In 2010 I went on a cycle tour of Iceland and took along an Optimus 8R because it can burn auto gas. It runs hotter on the stuff than on white gas so some care is needed, but it burned anything I could pour into it, including some nasty old stale, foul flammable liquid I found in a gas can abandoned in the interior desert.

  My companion had one of those little butane/propane stoves, and had to run it on one pound propane cylinders, the only thing he could find.

They cost 3,000 Ikr each, ( about 30 bucks at the time, now more like 25 dollars ) and he went through 1-1/2 pounds of propane on the trip.

By contrast, I didn’t spend a dime on fuel the whole trip because I was able to scrounge up enough burnable liquid from that abandoned gas can and other travelers leaving the country.

I’m usually ranting about light weight but I still can’t part from my liquid fuel stoves, either gas or alcohol.

7:28 p.m. on April 3, 2013 (EDT)
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I sold my Pocket Rocket last Spring and wish I had it back.  I picked up a Micro Rocket, very loud which I've only used in the field once.  I have the Giga Power GS100? I think it is, super fast not loud like the MR.  I've had a 4 oz. canister last 8 days with one hot breakfast, so they are convenient and simple.

 I collect stoves, so I don't worry much anymore over weight or bulk unless on week long vacations.  I switched to a Caldera Cone two years ago now almost and have since acquired quite innocently three of them.  A cone for a .9L, .6L and the lastest a .550L pot which will be my go to system for long trips now, unless I have to boil over 2 cups of water, then it will be the cute .6L pot system.  The CC system only uses in 6 days, about 2.5 oz of denatured alcohol, for hot dinners and one hot breakfast.  I wouldn't worry about your canister over heating unless boiling or cooking something a long time.  You can always feel it, plus, the fuel leaving it cools the canister down.  I had an old Optimus 8R get its fuel boiling before the SRV in the cap blew, sending a short flame out of it, so you can use that as a gauge as to how much heat the canister may take.  I had used the stove to boil and sterilize two small pots of water, which I see now is too long for it to run on high.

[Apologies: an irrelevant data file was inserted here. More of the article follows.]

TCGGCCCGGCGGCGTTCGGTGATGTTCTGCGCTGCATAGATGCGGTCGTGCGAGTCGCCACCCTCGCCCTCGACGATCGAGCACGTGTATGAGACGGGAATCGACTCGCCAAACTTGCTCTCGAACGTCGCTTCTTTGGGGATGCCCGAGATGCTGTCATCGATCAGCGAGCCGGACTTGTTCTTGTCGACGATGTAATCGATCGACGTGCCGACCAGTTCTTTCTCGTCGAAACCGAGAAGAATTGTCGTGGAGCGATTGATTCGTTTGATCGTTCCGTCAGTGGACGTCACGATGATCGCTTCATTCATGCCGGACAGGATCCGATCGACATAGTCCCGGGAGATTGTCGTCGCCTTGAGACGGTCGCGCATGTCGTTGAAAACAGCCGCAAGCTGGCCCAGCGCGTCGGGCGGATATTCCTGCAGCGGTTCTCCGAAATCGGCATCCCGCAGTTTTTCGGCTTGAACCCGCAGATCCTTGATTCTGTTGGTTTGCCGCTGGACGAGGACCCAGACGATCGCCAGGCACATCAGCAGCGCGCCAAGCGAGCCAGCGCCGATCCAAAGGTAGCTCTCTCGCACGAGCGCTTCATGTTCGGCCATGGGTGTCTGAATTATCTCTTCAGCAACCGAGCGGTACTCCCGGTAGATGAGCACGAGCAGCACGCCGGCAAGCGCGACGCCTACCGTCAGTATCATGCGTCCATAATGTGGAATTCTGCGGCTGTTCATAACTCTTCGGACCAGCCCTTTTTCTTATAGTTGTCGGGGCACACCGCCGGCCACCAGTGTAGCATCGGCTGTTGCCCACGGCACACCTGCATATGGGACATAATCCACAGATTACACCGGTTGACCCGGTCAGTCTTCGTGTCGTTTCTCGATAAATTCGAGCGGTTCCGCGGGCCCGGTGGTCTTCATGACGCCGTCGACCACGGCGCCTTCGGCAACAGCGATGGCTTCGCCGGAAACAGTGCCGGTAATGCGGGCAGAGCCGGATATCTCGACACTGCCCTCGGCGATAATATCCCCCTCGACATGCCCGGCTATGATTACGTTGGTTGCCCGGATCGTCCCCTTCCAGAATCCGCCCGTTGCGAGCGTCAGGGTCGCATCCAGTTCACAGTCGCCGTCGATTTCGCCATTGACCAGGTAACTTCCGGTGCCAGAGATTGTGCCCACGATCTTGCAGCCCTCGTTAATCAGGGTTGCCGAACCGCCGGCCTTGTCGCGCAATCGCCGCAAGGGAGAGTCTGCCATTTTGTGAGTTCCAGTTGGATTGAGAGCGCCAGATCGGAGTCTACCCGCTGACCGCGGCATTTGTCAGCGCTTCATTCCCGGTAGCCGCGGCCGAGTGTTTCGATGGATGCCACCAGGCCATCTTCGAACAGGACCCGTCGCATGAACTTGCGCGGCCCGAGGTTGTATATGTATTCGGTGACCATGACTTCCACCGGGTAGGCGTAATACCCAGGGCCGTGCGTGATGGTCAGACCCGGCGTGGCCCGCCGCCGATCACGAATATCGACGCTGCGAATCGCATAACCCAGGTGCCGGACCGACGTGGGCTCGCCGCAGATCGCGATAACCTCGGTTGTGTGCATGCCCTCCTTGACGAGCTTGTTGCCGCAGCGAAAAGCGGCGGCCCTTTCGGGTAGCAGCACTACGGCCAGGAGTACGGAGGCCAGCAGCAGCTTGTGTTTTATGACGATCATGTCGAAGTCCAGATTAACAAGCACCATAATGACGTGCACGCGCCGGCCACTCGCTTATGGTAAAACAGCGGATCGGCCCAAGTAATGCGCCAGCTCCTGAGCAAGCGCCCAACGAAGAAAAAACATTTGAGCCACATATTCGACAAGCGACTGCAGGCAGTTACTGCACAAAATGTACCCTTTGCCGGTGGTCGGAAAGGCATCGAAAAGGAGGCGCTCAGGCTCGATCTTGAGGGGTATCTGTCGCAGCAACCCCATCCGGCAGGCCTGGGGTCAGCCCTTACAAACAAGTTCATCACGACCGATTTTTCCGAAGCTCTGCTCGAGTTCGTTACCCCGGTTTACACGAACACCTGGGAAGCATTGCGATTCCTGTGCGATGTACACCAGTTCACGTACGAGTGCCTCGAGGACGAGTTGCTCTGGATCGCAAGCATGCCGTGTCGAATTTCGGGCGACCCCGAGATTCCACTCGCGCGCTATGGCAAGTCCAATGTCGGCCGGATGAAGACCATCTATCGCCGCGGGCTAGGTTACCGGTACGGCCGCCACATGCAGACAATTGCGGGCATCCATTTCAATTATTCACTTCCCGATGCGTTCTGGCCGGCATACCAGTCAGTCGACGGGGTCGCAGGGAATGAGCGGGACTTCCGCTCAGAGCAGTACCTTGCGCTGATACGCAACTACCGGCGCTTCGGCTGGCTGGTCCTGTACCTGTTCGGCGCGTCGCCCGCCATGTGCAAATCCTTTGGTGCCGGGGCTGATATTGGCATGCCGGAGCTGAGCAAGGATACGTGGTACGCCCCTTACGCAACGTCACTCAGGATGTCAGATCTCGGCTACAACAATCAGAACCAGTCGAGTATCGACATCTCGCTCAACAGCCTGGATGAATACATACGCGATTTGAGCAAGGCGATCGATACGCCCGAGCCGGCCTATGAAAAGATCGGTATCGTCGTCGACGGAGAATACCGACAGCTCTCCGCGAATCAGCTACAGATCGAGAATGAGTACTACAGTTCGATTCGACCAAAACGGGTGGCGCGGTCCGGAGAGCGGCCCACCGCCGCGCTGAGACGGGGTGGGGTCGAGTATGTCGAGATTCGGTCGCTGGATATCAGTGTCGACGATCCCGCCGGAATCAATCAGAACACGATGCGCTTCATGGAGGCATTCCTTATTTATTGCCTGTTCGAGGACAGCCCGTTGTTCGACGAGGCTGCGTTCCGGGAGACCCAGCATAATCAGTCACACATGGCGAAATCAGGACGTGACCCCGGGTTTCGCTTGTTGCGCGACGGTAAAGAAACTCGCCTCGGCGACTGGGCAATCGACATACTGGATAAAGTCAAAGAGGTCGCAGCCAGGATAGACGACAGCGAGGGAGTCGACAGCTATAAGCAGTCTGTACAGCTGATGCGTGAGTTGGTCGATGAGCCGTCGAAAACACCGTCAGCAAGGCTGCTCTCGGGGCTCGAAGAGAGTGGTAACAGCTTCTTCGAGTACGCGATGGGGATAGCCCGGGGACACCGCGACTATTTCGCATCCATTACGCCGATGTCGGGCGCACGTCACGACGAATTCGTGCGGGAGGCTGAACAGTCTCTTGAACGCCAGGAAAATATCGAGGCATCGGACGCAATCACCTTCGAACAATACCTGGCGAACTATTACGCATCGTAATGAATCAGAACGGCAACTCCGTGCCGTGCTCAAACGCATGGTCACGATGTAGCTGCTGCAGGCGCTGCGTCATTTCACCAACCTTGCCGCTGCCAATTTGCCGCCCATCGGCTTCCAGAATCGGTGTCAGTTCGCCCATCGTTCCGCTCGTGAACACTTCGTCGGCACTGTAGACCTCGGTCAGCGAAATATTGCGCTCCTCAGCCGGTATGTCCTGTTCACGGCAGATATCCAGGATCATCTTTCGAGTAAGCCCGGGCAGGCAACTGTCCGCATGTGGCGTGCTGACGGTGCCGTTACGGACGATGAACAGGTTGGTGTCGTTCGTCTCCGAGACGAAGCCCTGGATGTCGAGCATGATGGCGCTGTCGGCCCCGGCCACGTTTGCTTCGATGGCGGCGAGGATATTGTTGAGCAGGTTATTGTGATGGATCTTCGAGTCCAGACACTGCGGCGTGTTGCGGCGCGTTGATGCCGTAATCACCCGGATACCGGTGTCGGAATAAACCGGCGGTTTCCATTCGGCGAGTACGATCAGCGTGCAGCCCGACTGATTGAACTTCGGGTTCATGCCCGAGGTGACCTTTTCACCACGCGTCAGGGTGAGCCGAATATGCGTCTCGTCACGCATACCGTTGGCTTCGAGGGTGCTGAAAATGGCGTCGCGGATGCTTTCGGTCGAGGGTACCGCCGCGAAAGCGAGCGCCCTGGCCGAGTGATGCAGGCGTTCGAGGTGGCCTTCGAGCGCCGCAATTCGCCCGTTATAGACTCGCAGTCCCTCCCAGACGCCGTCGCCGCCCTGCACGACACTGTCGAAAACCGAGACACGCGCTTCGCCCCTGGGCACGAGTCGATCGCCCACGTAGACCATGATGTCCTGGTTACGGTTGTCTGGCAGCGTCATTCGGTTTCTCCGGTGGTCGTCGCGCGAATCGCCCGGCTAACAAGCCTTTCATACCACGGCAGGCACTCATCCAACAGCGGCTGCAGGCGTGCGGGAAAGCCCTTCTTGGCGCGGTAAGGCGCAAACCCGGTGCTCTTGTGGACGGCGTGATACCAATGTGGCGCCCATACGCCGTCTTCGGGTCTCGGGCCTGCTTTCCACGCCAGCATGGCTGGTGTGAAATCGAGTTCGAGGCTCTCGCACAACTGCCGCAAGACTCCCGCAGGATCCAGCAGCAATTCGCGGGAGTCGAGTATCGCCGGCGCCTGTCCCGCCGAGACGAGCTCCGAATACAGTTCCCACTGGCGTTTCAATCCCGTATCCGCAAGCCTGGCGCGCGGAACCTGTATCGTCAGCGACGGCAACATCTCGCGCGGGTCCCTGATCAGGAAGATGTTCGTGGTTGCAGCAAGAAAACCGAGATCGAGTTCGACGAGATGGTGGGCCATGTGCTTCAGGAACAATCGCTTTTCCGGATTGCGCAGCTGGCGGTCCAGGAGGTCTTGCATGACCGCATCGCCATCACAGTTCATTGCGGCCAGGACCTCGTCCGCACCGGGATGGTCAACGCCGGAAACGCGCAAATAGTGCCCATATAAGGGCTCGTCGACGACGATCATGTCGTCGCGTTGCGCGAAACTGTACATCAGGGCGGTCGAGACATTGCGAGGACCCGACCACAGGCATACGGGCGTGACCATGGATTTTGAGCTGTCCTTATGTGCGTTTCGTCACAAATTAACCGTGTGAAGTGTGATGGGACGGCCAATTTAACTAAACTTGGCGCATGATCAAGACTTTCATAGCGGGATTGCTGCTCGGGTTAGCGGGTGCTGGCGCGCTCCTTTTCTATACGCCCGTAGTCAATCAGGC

Duane

7:54 p.m. on April 3, 2013 (EDT)
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good for you. I've had my snowpeak giga power for 12 years now, it's just as solid as the day I bought it. the only thing with these stoves is you have to watch canister temp when cooking with big pots or with a windscreen. as long as you monitor your canister temp you'll be ok.

2:17 a.m. on April 4, 2013 (EDT)
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Traditions die slow, ehh Bill?  Well welcome to the 1960s!  :)  At least that is when I recall canister stoves hitting the US market.  I am no doctrinaire when it comes to fuel types.  I use both canister and pumped gas stoves. The canister model goes on short trips at or above freezing; while the liquid gas stoves go on colder trips, choice being predicated on the physics affecting fuel performance at lower temperatures.  I also use the liquid stoves on trips over ten days, as the bulk storage of liquid fuels makes these stoves lighter for extended trips.